Plane & Pilot
Tuesday, May 20, 2014

Advanced Training


Leaving your aviation comfort zone will open new doors



Tailwheel Endorsement
Pilots tend to be creatures of habit, often flying the same type of mission every time. Part of the reason is that flying can be complex, expensive and even intimidating to pilots—especially those with low time. Therefore, once we get used to a given mission, we tend to fly it repeatedly because we're comfortable with it and can manage its complexities. The old adage comes to mind then, which questions whether a pilot with 500 hours really has 500 hours worth of experience or has flown the same hour 500 times. Next time you look in the mirror of aviation, challenge yourself with the same question.

One of the more perplexing things in aviation is figuring out what to do with your hard-won certificate once you've earned it. The traditional recreational pilot's mission is $100 hamburgers, but even those start to get routine after the first few hundred hours. After all, pilots thrive on challenge. A personality study of pilots done by NASA in 2004 showed that pilots have a high need to achieve and score very high on what NASA terms "achievement striving, self-discipline, deliberation, assertiveness and activity" among many other positive traits. This and another study by the U.S. Air Force indicate that some of us are "hardwired" to become pilots and to continually seek new challenges.

Our desire to achieve combined with the vast variety of avenues to pursue in aviation means we don't need to limit ourselves to hamburger runs and the same "ride loop" with passengers that we always make. The license to learn that's sitting in your wallet is a license to adventure, a license to achieve, and a license to see and experience things that nobody except pilots will. Aviation has only been widely available for the last 110 years or so, and out of billions of people who have come and gone on this planet, we're a minute percentage who have the ability, privilege, knowledge and opportunity to fly an aircraft. When you consider that, it seems a crime not to go as far as we can in aviation.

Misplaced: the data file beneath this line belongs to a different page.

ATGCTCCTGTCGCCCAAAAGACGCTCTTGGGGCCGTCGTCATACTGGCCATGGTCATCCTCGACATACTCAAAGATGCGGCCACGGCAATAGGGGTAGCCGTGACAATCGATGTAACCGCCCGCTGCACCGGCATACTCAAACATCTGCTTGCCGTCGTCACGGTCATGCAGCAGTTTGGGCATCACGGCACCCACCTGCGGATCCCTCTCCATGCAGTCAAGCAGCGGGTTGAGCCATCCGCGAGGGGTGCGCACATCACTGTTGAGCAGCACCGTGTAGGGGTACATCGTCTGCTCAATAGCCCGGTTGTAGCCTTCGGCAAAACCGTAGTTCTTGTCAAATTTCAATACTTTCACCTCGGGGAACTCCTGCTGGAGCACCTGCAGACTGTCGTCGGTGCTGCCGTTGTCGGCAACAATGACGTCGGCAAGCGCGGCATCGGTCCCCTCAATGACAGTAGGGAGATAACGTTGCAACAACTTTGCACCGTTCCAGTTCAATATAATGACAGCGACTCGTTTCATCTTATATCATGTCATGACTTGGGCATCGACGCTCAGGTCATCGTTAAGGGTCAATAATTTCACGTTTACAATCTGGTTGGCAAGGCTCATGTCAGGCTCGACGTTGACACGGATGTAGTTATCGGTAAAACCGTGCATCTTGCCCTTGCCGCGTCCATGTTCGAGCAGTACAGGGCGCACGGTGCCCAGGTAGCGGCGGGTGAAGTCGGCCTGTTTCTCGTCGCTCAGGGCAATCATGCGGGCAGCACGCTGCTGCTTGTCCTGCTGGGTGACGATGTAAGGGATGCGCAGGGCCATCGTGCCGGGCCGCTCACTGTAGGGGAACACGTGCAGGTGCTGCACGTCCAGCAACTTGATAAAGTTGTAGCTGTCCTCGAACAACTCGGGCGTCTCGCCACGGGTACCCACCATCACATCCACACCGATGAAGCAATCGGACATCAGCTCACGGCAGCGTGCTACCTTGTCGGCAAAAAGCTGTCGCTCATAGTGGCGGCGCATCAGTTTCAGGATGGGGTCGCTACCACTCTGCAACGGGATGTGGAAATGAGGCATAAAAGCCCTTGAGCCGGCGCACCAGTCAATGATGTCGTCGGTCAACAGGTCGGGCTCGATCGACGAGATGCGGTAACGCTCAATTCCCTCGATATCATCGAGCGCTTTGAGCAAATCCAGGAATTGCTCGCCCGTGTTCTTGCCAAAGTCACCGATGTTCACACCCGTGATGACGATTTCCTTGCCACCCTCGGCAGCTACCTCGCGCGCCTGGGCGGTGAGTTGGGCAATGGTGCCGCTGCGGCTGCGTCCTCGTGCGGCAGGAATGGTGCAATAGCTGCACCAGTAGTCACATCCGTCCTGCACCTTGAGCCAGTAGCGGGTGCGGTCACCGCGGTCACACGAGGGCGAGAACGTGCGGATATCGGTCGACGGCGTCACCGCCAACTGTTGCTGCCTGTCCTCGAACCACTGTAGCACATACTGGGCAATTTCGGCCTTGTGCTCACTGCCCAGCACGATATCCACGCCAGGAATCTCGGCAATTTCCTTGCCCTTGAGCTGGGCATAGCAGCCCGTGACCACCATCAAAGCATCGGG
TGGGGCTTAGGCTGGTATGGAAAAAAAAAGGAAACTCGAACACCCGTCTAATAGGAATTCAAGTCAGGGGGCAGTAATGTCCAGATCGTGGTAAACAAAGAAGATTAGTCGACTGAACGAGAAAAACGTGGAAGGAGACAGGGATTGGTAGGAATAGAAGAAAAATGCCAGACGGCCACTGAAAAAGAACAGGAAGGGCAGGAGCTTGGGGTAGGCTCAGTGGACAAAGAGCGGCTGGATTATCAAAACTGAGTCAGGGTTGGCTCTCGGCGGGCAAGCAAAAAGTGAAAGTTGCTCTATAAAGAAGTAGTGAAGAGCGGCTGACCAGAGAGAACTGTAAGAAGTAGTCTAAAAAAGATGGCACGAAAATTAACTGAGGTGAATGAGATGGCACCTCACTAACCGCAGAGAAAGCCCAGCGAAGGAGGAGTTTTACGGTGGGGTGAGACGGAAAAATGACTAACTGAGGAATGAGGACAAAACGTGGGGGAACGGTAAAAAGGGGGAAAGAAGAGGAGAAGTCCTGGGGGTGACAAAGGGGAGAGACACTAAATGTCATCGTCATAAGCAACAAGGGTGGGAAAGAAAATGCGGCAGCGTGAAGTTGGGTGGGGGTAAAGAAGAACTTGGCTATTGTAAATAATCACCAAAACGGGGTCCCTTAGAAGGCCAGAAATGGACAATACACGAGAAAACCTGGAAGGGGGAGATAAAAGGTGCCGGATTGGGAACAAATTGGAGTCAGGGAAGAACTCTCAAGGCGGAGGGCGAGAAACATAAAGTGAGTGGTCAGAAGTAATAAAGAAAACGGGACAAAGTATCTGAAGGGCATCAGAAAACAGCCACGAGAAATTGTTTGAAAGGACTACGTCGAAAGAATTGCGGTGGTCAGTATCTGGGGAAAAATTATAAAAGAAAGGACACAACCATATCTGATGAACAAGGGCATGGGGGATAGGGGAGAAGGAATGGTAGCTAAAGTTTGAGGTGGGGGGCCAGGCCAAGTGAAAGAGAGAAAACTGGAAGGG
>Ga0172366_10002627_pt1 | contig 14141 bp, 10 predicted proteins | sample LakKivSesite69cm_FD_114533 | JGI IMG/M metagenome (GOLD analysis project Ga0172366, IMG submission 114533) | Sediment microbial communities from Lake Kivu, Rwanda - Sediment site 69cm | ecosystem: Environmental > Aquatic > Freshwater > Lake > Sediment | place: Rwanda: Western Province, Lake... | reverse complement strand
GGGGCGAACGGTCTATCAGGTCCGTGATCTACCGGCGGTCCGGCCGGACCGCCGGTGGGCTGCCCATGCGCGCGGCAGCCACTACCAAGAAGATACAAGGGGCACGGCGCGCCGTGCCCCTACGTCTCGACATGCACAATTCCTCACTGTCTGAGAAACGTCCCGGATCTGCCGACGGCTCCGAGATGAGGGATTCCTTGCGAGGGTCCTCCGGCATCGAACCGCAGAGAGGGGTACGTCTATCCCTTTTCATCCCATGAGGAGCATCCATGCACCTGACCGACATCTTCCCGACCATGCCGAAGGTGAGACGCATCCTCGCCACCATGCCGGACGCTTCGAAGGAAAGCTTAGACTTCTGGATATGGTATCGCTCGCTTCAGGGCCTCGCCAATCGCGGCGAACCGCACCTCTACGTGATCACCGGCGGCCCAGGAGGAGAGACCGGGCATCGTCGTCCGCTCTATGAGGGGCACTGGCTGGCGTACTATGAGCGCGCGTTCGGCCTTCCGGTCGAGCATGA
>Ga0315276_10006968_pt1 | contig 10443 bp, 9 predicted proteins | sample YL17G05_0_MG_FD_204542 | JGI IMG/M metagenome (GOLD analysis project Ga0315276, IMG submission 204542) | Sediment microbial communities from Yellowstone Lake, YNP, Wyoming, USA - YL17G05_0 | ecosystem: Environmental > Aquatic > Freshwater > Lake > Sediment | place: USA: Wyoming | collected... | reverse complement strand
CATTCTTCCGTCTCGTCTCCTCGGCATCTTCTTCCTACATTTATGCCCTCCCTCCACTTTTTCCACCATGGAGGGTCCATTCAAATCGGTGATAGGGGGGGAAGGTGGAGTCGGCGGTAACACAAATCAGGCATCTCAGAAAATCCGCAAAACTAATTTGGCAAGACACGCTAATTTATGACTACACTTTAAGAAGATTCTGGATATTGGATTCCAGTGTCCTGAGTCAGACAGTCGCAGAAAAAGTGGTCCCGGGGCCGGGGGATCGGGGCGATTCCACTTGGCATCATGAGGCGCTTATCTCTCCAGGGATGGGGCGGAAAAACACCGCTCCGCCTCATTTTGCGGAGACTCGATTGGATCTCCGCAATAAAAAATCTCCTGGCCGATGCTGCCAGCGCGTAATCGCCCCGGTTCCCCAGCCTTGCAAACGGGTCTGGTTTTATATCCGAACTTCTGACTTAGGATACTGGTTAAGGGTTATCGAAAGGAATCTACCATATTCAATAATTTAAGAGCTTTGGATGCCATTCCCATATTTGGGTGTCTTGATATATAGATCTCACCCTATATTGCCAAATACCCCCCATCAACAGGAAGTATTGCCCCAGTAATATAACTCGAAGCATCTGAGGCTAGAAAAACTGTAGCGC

That's where advanced training comes in. Though most people only think of earning a new rating, advanced training is much more than that. You may not need or want an advanced rating, but you can improve your skills and have a blast while doing it simply by pursuing some of the training options available in our amazing world of aviation. You'll find that as your skills grow, your confidence will, too. And, you'll want to share your passion for flight and maybe give back to aviation in the form of Young Eagles, missionary aviation, Angel Flights or any number of useful pursuits. The best part is, you'll have more fun that you ever imagined.


Glass Cockpits
Simulators And Glass Cockpits
One of the greatest things to happen in general aviation in the last 20 years is the Redbird simulator. Their full-motion sim is an amazing device that serves up a level of realism that's simply unavailable in other training devices out there. If you've never tried one, you need to. FBOs across the country are buying them because they're affordable, and they're transforming primary training.

You can drive over to your neighborhood FBO on the rainiest, darkest, coldest, most awful day and not give weather a second thought. Also, the wraparound graphics and realistic motion these devices provide are as near an actual cockpit experience as is possible today. Whereas simulators of yore were weak and limited when compared to the actual aircraft (except for airliner sims costing millions), these are almost like the real thing.



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